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  8. Stoic Naturalism, Rationalism, and Ecology.William O. Stephens - 1994 - Environmental Ethics 16 (3):275-286.
    Cheney’s claim that there is a subtextual affinity between ancient Stoicism and deep ecology is historically unfounded, conceptually unsupported, and misguided from a scholarly viewpoint. His criticisms of Stoic thought are thus merely ad hominem diatribe. A proper examination of the central ideas of Stoic ethics reveals the coherence and insightfulness of Stoic naturalism and rationalism. While not providing the basis for a contemporary environmental ethic, Stoicism, nonetheless, contains some very fruitful ethical concepts.
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  9.  52
    Stoic Ethics: Epictetus and Happiness as Freedom.William O. Stephens - 2007 - London, UK: Continuum.
    The impact of Stoicism on Roman culture and early Christianity was considerable. Unfortunately, little survives of the early writings on Stoicism. Our knowledge of it comes largely from a few later Stoics. In this unique book, William O. Stephens explores the moral philosophy of the late Stoic Epictetus, a former slave and dynamic Stoic teacher. His philosophy, as recorded by one of his students, is the most earnest and most compelling defense of ancient Stoicism that exists. Epictetus' teachings dramatically capture (...)
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  10. Fake meat.William O. Stephens - 2018 - Encyclopedia of Food and Agricultural Ethics.
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  11.  97
    Epictetus on Beastly Vices and Animal Virtues.William Stephens - April 2014 - In Dane R. Gordon & David B. Suits (eds.), Epictetus: His Continuing Influence and Contemporary Relevance. Rochester, NY, USA: Rochester Institute of Technology Press. pp. 207–239.
    It is curious that the imperial Stoics, following a precedent of Diogenes the Cynic, employ so many wide-ranging examples of animal behavior. For example, what are we to make of the rigid dichotomy Seneca and Epictetus draw between rational and nonrational beings in relation to the diverse comparisons they make between human virtues and vices on the one hand and animal excellences and "bestial'behaviors on the other? Why are the most potent, diverse, and philosophically significant animal exempla found in Seneca (...)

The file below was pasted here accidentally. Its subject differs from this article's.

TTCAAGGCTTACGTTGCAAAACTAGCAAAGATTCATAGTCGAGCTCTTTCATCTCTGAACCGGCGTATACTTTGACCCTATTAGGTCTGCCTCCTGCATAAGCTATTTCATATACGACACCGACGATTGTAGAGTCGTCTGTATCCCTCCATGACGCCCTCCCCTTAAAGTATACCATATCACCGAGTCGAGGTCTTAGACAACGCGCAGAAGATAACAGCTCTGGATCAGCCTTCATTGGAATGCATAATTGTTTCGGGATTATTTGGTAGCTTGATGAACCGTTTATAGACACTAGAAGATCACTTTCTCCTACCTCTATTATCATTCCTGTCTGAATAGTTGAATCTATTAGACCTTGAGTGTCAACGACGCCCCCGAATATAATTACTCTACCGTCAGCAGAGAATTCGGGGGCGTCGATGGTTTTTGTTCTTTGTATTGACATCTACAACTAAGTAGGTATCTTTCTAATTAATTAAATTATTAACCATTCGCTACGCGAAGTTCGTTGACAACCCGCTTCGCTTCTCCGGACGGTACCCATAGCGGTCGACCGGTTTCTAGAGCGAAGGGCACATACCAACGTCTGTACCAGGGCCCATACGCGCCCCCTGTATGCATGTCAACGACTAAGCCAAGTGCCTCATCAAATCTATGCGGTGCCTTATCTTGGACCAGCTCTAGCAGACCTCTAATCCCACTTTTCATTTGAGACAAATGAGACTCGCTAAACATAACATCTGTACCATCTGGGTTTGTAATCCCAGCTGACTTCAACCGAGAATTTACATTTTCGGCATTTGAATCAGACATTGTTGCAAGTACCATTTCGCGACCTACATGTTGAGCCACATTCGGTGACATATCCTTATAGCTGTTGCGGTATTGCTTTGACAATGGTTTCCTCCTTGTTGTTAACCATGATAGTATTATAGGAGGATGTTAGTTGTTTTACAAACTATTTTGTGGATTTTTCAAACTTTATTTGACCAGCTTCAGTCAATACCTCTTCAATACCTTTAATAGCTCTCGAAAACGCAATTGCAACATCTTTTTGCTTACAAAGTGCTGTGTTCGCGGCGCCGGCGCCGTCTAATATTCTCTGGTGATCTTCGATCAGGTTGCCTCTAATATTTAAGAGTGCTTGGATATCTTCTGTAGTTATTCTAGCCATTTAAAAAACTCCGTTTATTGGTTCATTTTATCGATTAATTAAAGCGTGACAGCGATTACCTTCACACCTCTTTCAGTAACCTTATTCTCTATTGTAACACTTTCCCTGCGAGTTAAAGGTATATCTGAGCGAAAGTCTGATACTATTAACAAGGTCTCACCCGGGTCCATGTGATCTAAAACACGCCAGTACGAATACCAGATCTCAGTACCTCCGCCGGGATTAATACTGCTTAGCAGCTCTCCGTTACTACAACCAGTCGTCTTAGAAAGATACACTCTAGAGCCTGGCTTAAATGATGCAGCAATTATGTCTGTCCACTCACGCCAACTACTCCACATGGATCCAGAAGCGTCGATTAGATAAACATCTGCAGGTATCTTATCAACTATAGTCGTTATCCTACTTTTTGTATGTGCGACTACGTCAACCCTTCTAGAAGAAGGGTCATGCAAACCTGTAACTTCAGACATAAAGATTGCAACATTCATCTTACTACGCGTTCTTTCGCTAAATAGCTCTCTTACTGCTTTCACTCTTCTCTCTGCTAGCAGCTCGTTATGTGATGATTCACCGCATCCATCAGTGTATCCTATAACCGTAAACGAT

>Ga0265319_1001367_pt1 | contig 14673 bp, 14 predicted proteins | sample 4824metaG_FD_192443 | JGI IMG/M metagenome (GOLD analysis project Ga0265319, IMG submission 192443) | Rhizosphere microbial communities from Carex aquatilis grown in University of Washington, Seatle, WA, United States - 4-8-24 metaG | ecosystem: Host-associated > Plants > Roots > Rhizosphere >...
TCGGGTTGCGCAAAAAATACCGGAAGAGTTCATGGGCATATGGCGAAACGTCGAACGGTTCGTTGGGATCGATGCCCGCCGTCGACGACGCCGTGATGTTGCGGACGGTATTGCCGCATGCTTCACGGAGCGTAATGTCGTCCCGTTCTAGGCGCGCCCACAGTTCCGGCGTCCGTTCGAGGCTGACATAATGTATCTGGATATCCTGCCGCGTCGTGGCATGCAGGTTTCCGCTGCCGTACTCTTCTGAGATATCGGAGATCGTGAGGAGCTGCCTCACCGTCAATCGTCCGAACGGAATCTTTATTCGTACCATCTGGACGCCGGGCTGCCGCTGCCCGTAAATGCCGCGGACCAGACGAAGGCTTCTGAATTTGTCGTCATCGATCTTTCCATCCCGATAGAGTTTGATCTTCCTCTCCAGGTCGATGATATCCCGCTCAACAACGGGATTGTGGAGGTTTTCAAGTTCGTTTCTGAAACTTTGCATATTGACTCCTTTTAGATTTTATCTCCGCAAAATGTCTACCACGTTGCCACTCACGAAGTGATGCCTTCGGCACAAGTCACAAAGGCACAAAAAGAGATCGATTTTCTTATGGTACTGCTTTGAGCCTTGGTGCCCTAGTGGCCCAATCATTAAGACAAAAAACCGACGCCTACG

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  12. Refugees, Exiles, and Stoic Cosmopolitanism.William O. Stephens - 2018 - Journal of Religion and Society 16:73-91.
    The Roman imperial Stoics were familiar with exile. This paper argues that the Stoics’ view of being a refugee differed sharply from their view of what is owed to refugees. A Stoic adopts the perspective of a cosmopolitēs, a “citizen of the world,” a rational being everywhere at home in the universe. Virtue can be cultivated and practiced in any locale, so being a refugee is an “indifferent” that poses no obstacle to happiness. Other people are our fellow cosmic citizens, (...)
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  13. Stoic ethics.William O. Stephens - 2004 - Internet Encyclopedia of Philosophy.
    The tremendous influence Stoicism has exerted on ethical thought from early Christianity through Immanuel Kant and into the twentieth century is rarely understood and even more rarely appreciated. Throughout history, Stoic ethical doctrines have both provoked harsh criticisms and inspired enthusiastic defenders. The Stoics defined the goal in life as living in agreement with nature. Humans, unlike all other animals, are constituted by nature to develop reason as adults, which transforms their understanding of themselves and their own true good. The (...)
     
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  14. Wise woman versus manic man : Diotima and Alcibiades in Plato's Symposium.William O. Stephens - 2011 - In Adrianne Leigh McEvoy (ed.), Sex, Love, and Friendship: Studies of the Society for the Philosophy of Sex and Love, 1993-2003. New York, NY: Rodopi.
    This paper argues that Plato recognized that Socrates’ rational, reflective love, learned from the wise Diotima, is the only means of achieving secure, self-sufficient happiness and so the only way to avoid tragedy in human life.
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  15. Midwest Stoicism, Agrarianism, and Environmental Virtue Ethics: Interdisciplinary Approaches.William O. Stephens - 2022 - In Ian Smith & Matt Ferkany (eds.), Environmental Ethics in the Midwest: Interdisciplinary Approaches. Michigan State University Press. pp. 1-42.
    First, the thorny problem of locating the Midwest is treated. Second, the ancient Stoics’ understanding of nature is proposed as a fertile field of ecological wisdom. The significance of nature in Stoicism is explained. Stoic philosophers (big-S Stoics) are distinguished from stoical non-philosophers (small-s stoics). Nature’s lessons for living a good Stoic life are drawn. Are such lessons too theoretical to provide practical guidance? This worry is addressed by examining the examples of Cincinnatus and Cato the Elder—ancient Romans lauded for (...)